[00:19:25] Libson: As I mentioned in passing, part of the strategy has been to create businesses that sit alongside the law firm, their legal offering. And I’ll give you some examples. So, we have a very big private client business advising private clients on all their requirements. We created, some eight years ago, a private client family office advisory business that sits as a sort of finance director for people’s private offices. It’s not regulated. It doesn’t do any investment advice, but it sits alongside families in helping them organize their affairs. And obviously, it’s very complimentary to our private client offering within the law firm.
A more recent creation is a tech business that navigates between the creation of tech and tech products, big tech projects, and regulation. So, it helps companies build tech in a regulatory compliant way. It does both the engineering—subcontracts the engineering—and does the regulatory advisory side. And that sits alongside our law firm innovation practice.
We’ve got eight of those businesses. And Purpose is one of those businesses. Most of those businesses come from relatively young, entrepreneurial lawyers who’ve seen an opportunity and want to expand their careers, move into something bespoke and set up the business with our support. And Purpose is an example of that. One of our partners, whose passion in life is the environment and ecology—and spent a long time doing work in that space—had a long time actually outside of the law firm, where we gave him a four-year sabbatical to set up an NGO on ivory protection and ivory trading. He came back and said, “Actually, I want to make this more of an offering.”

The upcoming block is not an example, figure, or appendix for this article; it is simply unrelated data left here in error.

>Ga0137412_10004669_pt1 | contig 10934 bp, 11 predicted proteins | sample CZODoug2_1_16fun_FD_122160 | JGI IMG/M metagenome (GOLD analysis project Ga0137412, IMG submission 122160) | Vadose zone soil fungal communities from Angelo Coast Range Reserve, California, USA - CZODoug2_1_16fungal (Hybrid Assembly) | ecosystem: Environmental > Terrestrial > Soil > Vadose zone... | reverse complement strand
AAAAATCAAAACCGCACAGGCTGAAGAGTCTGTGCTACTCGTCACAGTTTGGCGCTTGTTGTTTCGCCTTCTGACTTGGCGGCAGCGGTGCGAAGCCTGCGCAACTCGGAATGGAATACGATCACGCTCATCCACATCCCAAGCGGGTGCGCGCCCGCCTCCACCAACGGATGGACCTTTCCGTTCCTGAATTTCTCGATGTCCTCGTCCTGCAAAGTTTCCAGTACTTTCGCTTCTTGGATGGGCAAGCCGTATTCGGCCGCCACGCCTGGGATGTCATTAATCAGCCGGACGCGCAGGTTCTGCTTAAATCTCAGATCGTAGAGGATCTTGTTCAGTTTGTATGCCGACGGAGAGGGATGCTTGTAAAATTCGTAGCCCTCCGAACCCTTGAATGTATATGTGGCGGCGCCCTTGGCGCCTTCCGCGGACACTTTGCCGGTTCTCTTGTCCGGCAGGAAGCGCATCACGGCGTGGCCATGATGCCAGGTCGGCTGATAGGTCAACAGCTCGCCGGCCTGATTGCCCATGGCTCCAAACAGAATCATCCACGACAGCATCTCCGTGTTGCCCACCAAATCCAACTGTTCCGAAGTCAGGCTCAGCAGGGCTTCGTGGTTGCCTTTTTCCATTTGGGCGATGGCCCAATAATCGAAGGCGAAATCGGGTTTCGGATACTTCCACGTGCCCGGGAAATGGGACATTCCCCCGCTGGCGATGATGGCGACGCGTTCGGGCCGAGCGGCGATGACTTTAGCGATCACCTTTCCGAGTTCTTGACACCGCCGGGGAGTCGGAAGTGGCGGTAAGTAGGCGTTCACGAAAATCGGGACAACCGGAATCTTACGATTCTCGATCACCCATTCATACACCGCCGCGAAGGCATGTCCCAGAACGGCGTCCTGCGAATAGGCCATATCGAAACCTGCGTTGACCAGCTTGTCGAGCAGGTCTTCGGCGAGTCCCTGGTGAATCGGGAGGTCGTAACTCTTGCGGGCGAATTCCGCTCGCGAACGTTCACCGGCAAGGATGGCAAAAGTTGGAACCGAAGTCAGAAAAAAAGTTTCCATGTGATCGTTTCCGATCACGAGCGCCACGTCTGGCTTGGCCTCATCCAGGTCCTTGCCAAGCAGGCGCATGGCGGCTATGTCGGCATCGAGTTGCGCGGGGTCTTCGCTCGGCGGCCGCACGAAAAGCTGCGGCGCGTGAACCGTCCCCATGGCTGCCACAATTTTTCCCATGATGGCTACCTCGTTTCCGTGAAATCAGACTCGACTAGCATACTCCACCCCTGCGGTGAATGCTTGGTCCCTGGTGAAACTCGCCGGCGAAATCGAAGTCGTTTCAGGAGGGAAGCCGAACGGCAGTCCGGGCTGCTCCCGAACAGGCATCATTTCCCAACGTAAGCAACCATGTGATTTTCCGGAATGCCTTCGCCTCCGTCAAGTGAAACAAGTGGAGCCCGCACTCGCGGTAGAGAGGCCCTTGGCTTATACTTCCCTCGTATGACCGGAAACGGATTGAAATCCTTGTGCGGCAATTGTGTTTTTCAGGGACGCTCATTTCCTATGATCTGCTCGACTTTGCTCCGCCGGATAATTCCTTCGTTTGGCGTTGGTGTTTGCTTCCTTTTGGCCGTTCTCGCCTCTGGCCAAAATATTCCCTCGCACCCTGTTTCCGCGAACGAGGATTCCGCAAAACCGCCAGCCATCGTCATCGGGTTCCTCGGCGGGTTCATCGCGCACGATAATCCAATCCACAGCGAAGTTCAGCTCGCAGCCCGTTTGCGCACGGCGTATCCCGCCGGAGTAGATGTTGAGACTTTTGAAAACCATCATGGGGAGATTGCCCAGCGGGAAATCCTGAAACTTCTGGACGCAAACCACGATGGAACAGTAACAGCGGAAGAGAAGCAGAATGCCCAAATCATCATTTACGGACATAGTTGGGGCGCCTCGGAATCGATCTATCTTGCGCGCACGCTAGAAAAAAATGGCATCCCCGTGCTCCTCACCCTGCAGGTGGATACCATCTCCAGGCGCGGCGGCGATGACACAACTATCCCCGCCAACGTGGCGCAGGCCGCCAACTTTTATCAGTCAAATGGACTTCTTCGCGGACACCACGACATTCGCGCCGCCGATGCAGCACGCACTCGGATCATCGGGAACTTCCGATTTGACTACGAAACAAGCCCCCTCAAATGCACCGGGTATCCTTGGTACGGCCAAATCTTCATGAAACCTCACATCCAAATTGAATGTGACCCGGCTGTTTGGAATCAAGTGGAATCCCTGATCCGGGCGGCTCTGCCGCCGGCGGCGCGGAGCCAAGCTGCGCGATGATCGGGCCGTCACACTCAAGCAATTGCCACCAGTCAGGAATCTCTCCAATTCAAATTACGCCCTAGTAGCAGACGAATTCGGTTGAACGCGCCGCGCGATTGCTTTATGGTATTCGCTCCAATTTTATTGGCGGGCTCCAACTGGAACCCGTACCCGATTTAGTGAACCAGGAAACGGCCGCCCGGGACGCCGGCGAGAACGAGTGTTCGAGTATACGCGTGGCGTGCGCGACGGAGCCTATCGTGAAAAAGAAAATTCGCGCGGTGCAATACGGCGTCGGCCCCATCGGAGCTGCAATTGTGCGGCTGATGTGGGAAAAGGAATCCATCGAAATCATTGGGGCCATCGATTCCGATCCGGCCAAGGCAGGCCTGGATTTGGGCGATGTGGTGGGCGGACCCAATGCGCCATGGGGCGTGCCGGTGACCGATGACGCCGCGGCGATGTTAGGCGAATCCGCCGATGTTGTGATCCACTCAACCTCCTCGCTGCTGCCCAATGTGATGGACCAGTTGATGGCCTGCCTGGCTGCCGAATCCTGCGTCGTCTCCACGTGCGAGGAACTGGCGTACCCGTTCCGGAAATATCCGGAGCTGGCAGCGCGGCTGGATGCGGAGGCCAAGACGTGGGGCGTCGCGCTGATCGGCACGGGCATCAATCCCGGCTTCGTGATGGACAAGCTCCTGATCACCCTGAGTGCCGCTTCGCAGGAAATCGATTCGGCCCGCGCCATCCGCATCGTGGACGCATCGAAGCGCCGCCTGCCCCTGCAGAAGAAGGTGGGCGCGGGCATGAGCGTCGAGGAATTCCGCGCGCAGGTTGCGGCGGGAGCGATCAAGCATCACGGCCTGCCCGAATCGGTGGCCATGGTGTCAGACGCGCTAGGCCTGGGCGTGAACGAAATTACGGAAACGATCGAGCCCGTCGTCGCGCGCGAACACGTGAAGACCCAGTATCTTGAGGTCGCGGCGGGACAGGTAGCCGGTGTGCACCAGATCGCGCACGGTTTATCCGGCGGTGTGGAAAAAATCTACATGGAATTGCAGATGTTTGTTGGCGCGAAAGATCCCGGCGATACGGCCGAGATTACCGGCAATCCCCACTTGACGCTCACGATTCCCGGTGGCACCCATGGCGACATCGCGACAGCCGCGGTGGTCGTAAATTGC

ESG [environmental, social, and governance] is a movement that has come, and we need to make sure that we tick two boxes. One is that we ourselves are doing what we need to do to make sure that we are internally compliant and that we are answering the requirements of our clients and our people in terms of our commitment to that space. But second of all, we want to have a consultancy offering to clients to be able to give them the advice as they navigate through those spaces. So, it’s the regulatory advisory side of it. It’s the litigation that relates to environment and human rights. It is a purpose as just a pure consultancy, navigating that world for clients. And that’s the business that he’s built and launched. And lots of law firms, obviously, and lots of professional service providers, are in that space. It’s just our take on that space.
[00:21:55] Teece: Well, James, this has been very interesting to crack open what we would call the hood in the United States, or to lift the bonnet, as you might say in the UK. There’s a lot of interesting and different things going on. And so, I congratulate you for that. I look forward to a future podcast where we can learn more about these new initiatives and how the IPO has enabled the firm to double down on what you have done in the past. So, thank you very much for your time today. And we’ll be talking again.
[00:21:44] Libson: Well, David, thank you for giving me the opportunity. There’s nothing I like more than to talk about myself and Mishcon. So, thank you very much, indeed. It’s been a pleasure.
The views and opinions expressed in this article are those of the participants and do not necessarily reflect the opinions, position, or policy of Berkeley Research Group, LLC or its other employees and affiliates.